The Cradle of Humankind World Heritage Site covers an area of over 47000 hectares in the north-western corner of Gauteng, straddling the boundary between Gauteng and North West provinces. The area is of outstanding universal value as it contains a complex of palaeontological and palaeo – anthropological sites which have yielded some of the most valuable evidence worldwide of the origins of modern humans. Embedded in the rocks found in the numerous dolomitic caves in the area are the fossilised remains of hominids, their lithicultural remains and fossils of other plants, animals and pollen. These give a complete picture of the hominids and their surroundings dating back over 3.3 million years. The richness and variety of these deposits, their excellent preservation in the caves, and the age of the specimens, make this area of world significance. The aim of this dissertation is the development of an architectural product that aids interpretation of the meanings and values inherent in the COH WHS and its context. The design approach is rational and simplicity is explored in order to develop the building as communication medium and introduction to the context. By its design, the building becomes an unobtrusive line in the landscape, focusing attention on the natural setting and exposing visitors to the unique character of this heritage site.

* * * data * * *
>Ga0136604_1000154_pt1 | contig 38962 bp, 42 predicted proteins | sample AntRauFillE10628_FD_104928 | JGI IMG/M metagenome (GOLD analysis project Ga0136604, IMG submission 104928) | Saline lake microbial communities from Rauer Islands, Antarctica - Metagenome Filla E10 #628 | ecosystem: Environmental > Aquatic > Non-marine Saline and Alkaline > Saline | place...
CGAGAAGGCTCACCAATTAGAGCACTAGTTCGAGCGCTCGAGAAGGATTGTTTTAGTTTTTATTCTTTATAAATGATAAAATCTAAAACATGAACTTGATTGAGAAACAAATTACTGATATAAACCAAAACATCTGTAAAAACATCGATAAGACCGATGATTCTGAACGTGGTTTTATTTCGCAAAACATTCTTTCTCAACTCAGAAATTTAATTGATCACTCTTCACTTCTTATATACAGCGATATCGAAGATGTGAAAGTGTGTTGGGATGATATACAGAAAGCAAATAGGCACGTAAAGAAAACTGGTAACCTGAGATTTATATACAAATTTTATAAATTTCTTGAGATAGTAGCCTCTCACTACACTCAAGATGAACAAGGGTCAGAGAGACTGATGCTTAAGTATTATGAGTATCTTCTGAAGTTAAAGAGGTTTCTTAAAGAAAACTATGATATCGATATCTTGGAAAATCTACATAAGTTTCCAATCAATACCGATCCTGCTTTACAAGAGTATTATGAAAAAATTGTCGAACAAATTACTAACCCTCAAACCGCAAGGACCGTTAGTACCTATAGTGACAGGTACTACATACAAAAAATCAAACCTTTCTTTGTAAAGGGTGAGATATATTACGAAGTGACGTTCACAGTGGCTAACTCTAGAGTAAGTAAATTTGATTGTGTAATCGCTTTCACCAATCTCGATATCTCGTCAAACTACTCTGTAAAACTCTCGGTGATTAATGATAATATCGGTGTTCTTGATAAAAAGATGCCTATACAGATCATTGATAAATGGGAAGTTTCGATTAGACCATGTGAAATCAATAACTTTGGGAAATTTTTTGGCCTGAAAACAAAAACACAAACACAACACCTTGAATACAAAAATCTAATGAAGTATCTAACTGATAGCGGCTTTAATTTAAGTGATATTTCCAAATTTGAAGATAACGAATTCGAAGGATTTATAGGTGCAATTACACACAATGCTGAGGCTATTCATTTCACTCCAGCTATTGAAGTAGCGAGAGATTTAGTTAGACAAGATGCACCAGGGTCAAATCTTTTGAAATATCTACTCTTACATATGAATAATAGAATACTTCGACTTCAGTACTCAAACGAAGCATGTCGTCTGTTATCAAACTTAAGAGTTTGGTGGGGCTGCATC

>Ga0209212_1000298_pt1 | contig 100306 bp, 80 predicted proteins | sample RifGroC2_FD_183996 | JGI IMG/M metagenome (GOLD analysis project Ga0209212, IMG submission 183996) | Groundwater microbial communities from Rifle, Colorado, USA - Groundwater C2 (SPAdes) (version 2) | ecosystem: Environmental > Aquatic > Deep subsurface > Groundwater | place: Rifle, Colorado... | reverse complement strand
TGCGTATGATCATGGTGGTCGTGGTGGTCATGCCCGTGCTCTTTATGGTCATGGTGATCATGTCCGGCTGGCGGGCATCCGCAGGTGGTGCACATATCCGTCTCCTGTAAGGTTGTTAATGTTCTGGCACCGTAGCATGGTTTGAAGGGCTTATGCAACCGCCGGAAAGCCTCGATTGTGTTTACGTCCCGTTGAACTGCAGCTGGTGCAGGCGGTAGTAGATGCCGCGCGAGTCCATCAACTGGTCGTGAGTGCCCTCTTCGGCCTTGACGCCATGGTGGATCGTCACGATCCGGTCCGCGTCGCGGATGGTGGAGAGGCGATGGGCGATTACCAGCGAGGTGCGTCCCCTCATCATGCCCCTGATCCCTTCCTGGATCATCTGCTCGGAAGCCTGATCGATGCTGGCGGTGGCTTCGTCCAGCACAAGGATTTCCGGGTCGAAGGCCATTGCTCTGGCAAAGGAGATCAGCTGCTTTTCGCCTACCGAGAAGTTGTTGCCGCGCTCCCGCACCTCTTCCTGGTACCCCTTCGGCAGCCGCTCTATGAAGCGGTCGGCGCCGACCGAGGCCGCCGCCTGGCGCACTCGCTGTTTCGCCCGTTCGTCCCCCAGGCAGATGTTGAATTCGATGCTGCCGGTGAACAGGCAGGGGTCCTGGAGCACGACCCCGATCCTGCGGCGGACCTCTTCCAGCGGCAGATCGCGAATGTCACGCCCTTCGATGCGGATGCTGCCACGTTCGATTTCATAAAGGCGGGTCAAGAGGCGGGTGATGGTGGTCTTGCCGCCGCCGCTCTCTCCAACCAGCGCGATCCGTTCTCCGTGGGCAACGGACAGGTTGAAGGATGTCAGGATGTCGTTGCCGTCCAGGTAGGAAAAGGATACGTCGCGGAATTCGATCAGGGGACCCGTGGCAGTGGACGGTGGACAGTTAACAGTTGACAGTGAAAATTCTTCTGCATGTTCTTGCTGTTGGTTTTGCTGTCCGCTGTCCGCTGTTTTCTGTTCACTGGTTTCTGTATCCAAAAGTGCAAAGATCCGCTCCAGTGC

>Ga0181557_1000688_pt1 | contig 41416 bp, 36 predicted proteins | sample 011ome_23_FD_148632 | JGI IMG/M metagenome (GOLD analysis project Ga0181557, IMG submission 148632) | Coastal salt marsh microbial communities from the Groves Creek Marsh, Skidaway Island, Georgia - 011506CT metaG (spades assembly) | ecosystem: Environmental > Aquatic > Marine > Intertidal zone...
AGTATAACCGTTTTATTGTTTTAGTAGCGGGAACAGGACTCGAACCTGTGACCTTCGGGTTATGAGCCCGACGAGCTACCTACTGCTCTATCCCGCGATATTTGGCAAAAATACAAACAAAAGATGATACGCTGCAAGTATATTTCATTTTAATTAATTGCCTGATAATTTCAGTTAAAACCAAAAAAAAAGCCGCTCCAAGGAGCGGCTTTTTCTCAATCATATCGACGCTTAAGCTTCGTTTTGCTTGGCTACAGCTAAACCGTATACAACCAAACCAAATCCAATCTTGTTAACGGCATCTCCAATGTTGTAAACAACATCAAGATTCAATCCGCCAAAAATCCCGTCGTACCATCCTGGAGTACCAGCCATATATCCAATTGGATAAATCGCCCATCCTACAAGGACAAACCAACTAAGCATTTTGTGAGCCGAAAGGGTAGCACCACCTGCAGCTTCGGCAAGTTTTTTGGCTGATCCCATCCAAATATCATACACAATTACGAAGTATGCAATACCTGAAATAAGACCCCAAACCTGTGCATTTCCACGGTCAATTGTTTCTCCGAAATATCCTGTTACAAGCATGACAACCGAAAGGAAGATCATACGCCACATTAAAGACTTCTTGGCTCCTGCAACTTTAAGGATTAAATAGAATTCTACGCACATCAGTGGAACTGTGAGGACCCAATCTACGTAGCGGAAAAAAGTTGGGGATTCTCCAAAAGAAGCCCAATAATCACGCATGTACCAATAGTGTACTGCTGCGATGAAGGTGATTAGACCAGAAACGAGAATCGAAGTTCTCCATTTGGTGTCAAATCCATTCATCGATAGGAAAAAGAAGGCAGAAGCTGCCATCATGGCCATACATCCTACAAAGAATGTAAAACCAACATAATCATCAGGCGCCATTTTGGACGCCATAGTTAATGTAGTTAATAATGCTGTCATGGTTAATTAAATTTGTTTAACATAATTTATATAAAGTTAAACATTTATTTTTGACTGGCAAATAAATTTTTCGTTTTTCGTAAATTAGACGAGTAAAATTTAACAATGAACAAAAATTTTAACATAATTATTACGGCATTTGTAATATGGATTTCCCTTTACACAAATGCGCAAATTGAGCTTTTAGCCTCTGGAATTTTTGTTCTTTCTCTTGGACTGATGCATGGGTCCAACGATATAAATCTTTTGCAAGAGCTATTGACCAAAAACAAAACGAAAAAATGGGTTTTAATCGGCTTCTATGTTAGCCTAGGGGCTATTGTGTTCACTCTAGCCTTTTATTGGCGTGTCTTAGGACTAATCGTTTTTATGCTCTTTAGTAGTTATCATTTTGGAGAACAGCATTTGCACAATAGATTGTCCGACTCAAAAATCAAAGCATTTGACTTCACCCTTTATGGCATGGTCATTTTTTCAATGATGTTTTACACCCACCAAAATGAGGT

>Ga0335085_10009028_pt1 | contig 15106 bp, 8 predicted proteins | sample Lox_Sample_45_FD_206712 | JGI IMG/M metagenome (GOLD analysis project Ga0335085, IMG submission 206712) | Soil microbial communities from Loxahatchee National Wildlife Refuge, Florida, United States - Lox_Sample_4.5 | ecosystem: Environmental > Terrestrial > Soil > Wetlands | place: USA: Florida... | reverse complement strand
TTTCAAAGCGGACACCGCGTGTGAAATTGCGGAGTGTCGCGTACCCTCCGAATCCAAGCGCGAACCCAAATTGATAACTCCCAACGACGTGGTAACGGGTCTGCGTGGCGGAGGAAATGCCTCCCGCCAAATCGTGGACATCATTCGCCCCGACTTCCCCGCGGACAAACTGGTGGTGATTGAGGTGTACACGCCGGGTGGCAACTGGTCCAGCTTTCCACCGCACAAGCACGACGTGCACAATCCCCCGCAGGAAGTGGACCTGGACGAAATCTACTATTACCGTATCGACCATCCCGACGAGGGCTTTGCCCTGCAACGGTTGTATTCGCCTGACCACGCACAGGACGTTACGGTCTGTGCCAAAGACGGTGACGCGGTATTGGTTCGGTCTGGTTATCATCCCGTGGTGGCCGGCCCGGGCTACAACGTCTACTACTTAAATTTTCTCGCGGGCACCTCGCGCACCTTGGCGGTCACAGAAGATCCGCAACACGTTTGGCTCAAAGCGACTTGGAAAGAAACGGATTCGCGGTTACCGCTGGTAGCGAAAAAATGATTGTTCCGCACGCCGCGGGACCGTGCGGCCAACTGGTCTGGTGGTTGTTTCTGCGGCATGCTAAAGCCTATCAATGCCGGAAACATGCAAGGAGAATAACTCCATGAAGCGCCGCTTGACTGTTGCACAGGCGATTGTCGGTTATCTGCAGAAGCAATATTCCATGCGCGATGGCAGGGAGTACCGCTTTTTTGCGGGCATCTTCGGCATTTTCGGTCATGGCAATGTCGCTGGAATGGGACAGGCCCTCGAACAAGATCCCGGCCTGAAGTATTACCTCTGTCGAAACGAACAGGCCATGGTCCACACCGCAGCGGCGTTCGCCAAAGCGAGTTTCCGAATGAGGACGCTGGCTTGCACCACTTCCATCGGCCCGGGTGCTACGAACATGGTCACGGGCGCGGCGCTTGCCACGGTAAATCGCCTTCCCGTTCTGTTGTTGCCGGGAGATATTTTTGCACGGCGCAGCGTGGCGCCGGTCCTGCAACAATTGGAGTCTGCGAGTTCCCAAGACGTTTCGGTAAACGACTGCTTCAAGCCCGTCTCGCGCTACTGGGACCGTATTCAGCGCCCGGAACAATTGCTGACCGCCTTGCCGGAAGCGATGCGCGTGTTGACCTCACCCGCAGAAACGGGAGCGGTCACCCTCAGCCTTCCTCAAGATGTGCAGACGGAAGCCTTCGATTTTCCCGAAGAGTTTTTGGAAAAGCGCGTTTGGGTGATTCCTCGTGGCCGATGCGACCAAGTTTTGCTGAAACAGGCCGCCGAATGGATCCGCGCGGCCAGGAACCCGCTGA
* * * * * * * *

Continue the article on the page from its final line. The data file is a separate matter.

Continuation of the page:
Dissertation (MArch (Prof))--University of Pretoria, 2005.